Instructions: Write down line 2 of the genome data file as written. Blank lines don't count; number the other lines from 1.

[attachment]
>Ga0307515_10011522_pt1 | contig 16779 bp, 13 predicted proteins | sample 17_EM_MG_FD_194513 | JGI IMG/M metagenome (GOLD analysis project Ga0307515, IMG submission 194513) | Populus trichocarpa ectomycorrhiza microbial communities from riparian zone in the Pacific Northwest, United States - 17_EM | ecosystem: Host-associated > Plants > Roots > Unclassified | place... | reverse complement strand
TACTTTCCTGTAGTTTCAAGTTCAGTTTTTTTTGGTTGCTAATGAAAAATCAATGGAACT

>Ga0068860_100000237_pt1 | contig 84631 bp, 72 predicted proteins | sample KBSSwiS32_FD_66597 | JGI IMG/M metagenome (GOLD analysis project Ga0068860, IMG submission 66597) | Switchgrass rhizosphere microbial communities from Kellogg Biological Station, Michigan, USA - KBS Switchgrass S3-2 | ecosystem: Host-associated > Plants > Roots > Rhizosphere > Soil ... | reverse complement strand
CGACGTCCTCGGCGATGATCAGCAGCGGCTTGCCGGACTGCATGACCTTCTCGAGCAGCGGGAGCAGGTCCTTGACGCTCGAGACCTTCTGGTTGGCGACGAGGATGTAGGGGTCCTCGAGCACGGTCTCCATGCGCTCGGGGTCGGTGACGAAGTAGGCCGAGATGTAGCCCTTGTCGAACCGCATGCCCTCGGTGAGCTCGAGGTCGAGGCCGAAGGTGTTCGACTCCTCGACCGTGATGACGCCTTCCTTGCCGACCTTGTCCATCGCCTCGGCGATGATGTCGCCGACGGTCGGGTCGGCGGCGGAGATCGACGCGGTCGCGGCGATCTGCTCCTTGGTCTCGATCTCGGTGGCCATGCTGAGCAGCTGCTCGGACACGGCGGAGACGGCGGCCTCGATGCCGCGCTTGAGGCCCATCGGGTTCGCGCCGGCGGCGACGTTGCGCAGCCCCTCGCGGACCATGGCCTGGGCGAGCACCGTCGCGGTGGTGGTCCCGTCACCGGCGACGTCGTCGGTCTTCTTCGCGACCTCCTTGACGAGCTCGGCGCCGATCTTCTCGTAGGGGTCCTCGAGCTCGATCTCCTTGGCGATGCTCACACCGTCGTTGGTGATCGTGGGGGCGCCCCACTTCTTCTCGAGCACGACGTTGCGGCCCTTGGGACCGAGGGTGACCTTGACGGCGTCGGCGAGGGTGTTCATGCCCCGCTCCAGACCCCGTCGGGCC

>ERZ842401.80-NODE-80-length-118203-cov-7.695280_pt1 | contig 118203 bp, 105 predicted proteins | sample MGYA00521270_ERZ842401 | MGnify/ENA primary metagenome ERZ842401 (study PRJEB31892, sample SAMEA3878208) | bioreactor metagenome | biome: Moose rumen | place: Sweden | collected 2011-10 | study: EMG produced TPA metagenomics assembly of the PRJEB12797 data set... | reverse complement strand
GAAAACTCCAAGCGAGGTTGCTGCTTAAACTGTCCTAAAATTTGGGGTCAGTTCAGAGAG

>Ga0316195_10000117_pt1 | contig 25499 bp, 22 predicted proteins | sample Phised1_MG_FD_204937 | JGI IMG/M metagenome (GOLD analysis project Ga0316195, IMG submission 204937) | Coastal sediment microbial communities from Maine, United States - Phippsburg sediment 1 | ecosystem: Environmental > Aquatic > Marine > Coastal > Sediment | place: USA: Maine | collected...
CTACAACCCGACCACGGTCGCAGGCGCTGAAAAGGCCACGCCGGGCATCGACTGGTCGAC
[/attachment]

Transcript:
TACTTTCCTGTAGTTTCAAGTTCAGTTTTTTTTGGTTGCTAATGAAAAATCAATGGAACT